19 June 2008

Under the Radar: Mingus Plays Piano

Note: Under the Radar is a new feature, in which I will review an album that I feel to be worthy of wider recognition. The albums reviewed will either be selections from the catalogue of a legendary performer that are overshadowed by his/her other work, or the work of an artist who may not get the recognition he/she deserves.

Charles Mingus
Mingus Plays Piano

During his life, Charles Mingus was perhaps the most inventive jazz composer to have hit the jazz world since Duke Ellington, a talent whose skills were not matched until Wynton Marsalis began experimenting with long-form jazz in the 1980s. It is not surprising, given his talents at composition, that Mingus was quite the capable pianist. The liner notes to Blues and Roots inform us that, to give his music a more authentic blues feeling, Mingus taught the tunes on the album to his band members by playing them on a piano; his sidemen were to figure out the melodies and chord changes by ear. Mingus's skills were not limited to the rudimentary banging of chords and melodies needed to flesh out a tune, though. As a jazz composer (as opposed to a musician who simply writes tunes), the piano for Mingus was the only proper outlet for his imagination.

In his liner notes to The Impulse Story, a compilation of Mingus's work 0n the Impulse! label, Ashley Kahn quoted a witness's recollection of the recording of Mingus Plays Piano in 1963:

An in-house counsel at ABC Records, Phil Kurnit, recalls witnessing the album’s birth.

“Somebody was playing the piano in there very hauntingly — very beautifully. Then it would stop, and start again. It didn’t sound like practicing. It sounded like somebody was just thinking on the piano. That’s the best way I could say it. I looked in the music room and it was pitch black. The lights weren’t on. So I went into Thiele’s office and said, ‘Who’s playing in there?’ ‘It’s Charlie Mingus. A very close friend of his died.’ I never knew who he was grieving over. But about a half-hour later Thiele said, ‘Charles, let’s go into a studio.’ That became Mingus Plays Piano.”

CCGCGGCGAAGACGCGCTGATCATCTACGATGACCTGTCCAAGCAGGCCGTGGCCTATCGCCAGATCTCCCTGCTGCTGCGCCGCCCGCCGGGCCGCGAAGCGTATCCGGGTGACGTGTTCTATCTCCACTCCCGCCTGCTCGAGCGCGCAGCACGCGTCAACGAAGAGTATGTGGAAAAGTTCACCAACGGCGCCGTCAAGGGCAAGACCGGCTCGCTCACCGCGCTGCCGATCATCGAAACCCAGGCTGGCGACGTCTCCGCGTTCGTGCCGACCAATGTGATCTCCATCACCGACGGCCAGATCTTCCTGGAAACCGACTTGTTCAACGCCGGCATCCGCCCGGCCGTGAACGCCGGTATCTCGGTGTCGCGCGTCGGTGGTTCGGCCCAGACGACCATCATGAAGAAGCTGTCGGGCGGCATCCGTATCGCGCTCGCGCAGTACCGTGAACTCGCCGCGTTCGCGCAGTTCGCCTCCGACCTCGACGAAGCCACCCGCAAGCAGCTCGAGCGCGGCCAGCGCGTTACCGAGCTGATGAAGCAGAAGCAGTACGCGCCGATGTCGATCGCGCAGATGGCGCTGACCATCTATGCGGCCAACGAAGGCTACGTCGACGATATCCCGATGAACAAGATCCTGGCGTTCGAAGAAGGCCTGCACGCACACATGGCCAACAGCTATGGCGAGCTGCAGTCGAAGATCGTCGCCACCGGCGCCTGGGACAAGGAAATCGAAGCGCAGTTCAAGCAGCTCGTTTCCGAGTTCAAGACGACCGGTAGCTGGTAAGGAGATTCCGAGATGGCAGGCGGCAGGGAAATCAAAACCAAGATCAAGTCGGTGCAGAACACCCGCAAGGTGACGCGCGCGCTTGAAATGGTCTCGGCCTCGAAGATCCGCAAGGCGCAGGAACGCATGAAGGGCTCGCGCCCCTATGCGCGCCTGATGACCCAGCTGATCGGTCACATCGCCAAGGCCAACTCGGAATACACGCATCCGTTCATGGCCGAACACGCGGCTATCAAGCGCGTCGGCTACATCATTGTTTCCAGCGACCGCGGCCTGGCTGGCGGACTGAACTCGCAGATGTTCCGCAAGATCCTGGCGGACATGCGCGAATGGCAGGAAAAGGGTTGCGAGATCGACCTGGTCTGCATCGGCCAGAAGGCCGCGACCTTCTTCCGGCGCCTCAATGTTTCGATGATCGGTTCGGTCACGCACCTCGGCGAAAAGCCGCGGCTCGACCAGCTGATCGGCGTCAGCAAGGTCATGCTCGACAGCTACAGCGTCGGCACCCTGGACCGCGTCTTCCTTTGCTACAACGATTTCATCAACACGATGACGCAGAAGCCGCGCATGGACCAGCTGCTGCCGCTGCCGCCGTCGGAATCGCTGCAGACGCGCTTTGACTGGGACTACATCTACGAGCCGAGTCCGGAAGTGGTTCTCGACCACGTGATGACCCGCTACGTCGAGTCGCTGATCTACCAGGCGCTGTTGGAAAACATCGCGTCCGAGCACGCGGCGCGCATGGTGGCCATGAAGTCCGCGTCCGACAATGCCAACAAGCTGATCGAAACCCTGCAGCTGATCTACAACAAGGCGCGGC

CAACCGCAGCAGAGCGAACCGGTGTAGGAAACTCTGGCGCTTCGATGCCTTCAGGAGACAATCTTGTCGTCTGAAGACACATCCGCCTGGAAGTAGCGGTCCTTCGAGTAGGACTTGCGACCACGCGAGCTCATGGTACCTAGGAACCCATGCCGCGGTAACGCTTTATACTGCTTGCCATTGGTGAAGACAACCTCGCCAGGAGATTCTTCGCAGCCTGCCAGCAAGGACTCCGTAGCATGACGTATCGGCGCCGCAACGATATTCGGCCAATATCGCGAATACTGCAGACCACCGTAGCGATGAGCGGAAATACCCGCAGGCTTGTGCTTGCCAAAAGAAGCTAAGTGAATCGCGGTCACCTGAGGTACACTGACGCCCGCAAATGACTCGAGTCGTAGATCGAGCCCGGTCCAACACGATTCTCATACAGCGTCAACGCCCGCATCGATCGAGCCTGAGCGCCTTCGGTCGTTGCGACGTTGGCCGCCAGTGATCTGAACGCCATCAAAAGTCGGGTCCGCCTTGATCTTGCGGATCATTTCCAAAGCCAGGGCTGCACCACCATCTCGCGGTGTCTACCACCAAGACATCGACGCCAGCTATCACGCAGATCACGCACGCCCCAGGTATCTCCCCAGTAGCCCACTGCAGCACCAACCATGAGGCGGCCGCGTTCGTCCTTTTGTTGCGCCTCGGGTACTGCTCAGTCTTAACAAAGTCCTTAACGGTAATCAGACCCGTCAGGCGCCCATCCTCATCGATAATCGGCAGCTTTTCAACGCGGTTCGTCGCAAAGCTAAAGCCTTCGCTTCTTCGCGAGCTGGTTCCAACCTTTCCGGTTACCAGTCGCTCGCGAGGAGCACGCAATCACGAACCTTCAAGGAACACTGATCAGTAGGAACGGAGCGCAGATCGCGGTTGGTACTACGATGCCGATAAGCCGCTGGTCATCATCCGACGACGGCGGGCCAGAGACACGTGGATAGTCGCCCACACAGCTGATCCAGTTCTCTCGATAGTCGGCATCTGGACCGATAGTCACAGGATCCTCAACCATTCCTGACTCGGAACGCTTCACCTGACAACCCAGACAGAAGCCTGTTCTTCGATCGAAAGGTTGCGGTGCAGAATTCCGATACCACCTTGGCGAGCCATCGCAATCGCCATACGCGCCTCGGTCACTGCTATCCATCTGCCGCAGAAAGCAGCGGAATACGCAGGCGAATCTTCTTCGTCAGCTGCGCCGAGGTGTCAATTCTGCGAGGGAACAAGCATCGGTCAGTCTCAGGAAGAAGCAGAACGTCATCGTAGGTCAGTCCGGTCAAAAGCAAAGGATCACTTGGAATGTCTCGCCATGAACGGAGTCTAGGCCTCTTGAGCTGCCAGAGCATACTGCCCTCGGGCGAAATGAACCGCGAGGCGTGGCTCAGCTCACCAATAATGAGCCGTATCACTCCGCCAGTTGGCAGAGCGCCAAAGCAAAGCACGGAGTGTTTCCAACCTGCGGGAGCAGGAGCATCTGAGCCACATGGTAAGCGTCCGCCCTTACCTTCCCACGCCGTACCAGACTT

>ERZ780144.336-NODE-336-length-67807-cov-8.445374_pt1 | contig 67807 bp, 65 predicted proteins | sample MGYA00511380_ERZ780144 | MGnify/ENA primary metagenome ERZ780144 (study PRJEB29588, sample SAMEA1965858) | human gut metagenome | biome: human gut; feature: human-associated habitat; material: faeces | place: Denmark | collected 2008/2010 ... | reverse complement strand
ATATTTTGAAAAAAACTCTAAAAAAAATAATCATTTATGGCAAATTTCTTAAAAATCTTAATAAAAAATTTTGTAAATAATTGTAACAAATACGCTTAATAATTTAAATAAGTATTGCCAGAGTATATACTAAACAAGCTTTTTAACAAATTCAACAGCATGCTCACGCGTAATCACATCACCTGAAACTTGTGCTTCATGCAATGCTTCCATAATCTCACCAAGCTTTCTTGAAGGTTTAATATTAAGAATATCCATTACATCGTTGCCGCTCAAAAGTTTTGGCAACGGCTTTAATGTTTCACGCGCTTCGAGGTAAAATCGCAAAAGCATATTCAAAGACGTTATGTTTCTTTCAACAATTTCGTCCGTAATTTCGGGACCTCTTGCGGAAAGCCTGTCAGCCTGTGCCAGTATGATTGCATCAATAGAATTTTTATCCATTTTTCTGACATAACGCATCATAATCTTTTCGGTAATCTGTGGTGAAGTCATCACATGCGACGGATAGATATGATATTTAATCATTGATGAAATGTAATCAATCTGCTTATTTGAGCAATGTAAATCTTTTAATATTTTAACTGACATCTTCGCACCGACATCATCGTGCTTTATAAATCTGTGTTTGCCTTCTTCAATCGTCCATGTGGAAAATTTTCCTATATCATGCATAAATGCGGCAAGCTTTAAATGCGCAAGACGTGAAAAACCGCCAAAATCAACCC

"Just thinking on the piano" is quite an apt phrase in this case, as Mingus lets his thoughts flow onto the keys quite openly throughout the album. Beginning with "Myself When I am Real," the listener is greeted with the feeling that Mingus is being completely spontaneous and honest with his performance of his own tunes as well as the standards interspersed throughout the album. He employs a very free sense of timing which can be very rewarding, keeping me on the edge of my seat wondering if he can make it to the next bar on time. He uses this to maximum effect on "Myself When I Am Real," in which his rhythms are as disjointed and mercurial as Mingus was widely reputed to have been.

Myself When I Am Real

More impressive than the manic feel to his playing, though, is the deep blues feeling Mingus imparts on these tunes. "Orange Was the Color of Her Dress, Then Silk Blues" is a highlight. First appearing as a barnburner ("Song With Orange") on his 1959 album Mingus Dynasty, Mingus reimagines it as a soulful blues on Mingus Plays Piano, and imparts a deep melancholy that is haunting. After playing the opening melody in a loose rubato, Mingus settles in with a slow blues figure, sometimes interspersing choppy interludes between phrases, other times letting the chords at the end of phrases ring for maximum effect. Listening to it after reading Ashley Kahn's quote, it is probable that this is the type of feeling that Phil Kurnit described when he spoke of hearing Mingus "just thinking on the piano" when he was playing alone in the studio, contemplating loss and mortality through the familiar language of the blues.

Orange Was the Color of Her Dress

Mingus's left hand is much like his style of comping on bass: very heavy, melodic, and full of intricate rhythmic figures that dance around the beat before landing squarely on the beat. His right hand is reminiscent of the fire of Bud Powell or Art Tatum, but with less metronomic precision (as I wrote earlier, though, this is not a criticism). Mingus the piano player is often just as enthralling and satisfying as Mingus the bassist and bandleader. Though he would play piano on a few other recordings in his life (most notably on Oh Yeah), he would never release another solo piano recording. It would have been fascinating to hear Mingus take on any number of his other compositions or favorite standards, but now, we can only imagine what that would have sounded like.

Track Listing: Myself When I Am Real Mingus; I Can't Get Started; Body and Soul; Roland Kirk's Message; Memories of You; She's Just Miss Popular Hybird; Orange Was the Color of Her Dress, Then Silk Blues; Meditations for Moses; Old Portrait; I'm Getting Sentimental over You; Compositional Theme Story: Medleys, Anthems and Folklore
Personnel: Charles Mingus, piano

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